He will also meet a group of surviving victims of the atomic bombs in Hiroshima and Nagasaki, and participate in a dialogue with young activists who are leading initiatives on nuclear disarmament, non-proliferation and other global issues.

Later in the day, the Secretary-General met five surviving victims of the atomic bombs in Hiroshima and Nagasaki, known as Hibakusha, and heard their stories.

He expressed his admiration for them, acknowledging that they have suffered enormously but have overcome trauma with ‘enormous courage and resilience’.

Guterres also called them an example for the world, and told the three women and two men reunited with him that they have the moral authority to tell leaders that ‘nuclear weapons are nonsense’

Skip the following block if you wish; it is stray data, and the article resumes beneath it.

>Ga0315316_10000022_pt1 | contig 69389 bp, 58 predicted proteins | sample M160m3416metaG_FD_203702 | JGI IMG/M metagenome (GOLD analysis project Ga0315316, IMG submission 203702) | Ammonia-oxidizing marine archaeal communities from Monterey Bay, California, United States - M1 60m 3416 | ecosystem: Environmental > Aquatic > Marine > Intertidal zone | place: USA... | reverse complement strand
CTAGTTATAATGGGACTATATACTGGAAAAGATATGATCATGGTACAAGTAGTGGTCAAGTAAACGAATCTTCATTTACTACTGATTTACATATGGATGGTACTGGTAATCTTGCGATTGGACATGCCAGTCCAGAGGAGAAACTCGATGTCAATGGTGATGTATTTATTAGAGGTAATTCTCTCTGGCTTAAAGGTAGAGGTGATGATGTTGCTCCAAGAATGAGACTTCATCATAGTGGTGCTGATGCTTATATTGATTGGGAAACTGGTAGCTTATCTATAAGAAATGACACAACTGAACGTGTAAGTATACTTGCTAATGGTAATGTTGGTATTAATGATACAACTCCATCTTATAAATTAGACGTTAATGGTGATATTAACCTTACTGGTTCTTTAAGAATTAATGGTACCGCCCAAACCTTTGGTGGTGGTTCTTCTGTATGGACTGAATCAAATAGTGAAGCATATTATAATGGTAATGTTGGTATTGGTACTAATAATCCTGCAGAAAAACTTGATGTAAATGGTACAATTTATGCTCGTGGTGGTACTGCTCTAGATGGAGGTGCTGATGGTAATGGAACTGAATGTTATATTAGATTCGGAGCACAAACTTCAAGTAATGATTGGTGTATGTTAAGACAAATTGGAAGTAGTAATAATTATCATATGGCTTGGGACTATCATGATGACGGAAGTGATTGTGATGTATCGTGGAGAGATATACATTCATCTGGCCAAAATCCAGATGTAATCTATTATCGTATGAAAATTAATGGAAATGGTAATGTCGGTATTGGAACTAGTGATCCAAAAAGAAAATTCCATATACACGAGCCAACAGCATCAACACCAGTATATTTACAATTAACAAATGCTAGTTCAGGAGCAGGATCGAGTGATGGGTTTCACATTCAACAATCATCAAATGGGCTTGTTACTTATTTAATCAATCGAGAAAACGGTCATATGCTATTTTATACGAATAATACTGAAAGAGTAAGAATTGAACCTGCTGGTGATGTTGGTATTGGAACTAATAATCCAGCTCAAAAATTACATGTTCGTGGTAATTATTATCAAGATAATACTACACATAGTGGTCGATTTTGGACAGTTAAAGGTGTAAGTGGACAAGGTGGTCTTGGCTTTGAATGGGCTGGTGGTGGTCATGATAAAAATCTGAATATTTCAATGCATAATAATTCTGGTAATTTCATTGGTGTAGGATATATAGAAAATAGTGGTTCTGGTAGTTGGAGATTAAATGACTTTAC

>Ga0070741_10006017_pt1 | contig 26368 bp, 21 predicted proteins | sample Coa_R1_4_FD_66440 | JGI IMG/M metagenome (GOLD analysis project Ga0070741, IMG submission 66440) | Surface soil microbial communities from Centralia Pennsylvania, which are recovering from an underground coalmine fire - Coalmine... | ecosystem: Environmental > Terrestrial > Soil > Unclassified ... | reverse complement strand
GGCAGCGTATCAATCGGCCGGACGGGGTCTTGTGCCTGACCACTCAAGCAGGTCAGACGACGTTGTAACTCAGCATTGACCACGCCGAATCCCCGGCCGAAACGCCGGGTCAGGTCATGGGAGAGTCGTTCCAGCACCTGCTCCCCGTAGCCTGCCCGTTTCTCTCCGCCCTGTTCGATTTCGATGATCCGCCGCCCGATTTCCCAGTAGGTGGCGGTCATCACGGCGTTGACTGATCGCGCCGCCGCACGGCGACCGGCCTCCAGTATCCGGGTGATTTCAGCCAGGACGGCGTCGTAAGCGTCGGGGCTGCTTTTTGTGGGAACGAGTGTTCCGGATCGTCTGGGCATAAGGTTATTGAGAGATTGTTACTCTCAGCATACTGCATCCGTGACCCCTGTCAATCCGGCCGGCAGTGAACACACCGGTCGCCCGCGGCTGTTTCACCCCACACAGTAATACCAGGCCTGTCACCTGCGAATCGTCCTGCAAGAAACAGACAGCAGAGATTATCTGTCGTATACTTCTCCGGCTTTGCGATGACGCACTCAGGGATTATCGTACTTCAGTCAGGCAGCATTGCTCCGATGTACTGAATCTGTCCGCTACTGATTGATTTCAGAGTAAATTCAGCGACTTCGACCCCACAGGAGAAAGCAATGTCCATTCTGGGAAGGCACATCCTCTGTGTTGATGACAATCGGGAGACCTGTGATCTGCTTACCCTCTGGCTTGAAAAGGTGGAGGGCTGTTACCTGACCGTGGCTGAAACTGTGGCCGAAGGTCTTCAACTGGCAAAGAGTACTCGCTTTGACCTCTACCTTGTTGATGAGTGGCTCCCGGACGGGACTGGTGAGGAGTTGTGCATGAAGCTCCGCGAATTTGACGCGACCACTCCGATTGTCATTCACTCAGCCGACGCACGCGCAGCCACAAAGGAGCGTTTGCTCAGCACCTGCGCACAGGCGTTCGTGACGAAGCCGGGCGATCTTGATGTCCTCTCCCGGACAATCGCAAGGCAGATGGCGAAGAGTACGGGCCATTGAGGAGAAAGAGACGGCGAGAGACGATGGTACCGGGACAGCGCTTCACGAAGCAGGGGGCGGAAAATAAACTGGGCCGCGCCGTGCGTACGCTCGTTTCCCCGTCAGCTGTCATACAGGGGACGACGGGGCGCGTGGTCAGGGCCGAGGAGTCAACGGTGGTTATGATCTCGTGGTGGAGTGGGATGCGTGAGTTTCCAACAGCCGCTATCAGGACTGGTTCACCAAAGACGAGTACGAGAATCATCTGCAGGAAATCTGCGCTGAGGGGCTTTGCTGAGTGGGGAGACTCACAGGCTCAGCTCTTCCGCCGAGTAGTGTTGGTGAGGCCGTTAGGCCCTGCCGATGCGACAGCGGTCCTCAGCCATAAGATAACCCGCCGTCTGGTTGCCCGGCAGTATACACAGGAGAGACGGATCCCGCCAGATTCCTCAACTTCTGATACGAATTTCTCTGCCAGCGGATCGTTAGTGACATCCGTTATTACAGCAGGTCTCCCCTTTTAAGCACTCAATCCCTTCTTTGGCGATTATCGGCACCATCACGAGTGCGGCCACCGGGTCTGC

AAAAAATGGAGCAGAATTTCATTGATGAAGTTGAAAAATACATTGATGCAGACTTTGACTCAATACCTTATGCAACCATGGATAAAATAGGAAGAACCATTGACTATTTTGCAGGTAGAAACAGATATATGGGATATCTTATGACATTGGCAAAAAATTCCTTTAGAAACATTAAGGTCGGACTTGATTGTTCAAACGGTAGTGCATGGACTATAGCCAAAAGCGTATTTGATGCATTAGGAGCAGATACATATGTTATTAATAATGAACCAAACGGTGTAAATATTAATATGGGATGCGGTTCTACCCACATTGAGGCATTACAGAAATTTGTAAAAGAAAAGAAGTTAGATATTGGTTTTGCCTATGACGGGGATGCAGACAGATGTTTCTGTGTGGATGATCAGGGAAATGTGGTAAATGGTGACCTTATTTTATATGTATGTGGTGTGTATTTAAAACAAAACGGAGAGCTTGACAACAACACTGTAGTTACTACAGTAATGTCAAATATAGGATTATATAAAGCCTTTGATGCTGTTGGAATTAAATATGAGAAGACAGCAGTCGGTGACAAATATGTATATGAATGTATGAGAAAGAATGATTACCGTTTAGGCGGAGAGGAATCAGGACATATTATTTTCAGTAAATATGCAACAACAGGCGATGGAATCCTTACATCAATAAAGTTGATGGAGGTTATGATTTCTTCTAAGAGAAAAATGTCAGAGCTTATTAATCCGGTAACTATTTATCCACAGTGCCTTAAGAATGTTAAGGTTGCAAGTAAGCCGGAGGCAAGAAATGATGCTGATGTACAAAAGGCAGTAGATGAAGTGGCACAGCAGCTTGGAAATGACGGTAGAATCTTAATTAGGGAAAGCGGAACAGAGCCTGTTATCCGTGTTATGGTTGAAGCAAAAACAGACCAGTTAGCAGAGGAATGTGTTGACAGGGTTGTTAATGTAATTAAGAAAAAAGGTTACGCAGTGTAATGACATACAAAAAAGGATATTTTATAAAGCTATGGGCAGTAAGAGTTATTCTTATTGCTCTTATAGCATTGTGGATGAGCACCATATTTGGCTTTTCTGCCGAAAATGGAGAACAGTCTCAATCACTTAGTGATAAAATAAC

“The UN is committed to keeping the memory of what happened alive, and to make sure that your stories echo forever”, he said.

The hibakusha told the UN chief how they have remained engaged in issues of peace and disarmament for most of their lives: for example, one of them wrote a song to raise awareness and another illustrated her experiences in pictures.

They all expressed their desire that young people also understand the crude reality of nuclear weapons.

António Guterres was also part of an informal dialogue session with young Japanese activists currently leading initiatives on nuclear disarmament, non-proliferation and other global issues.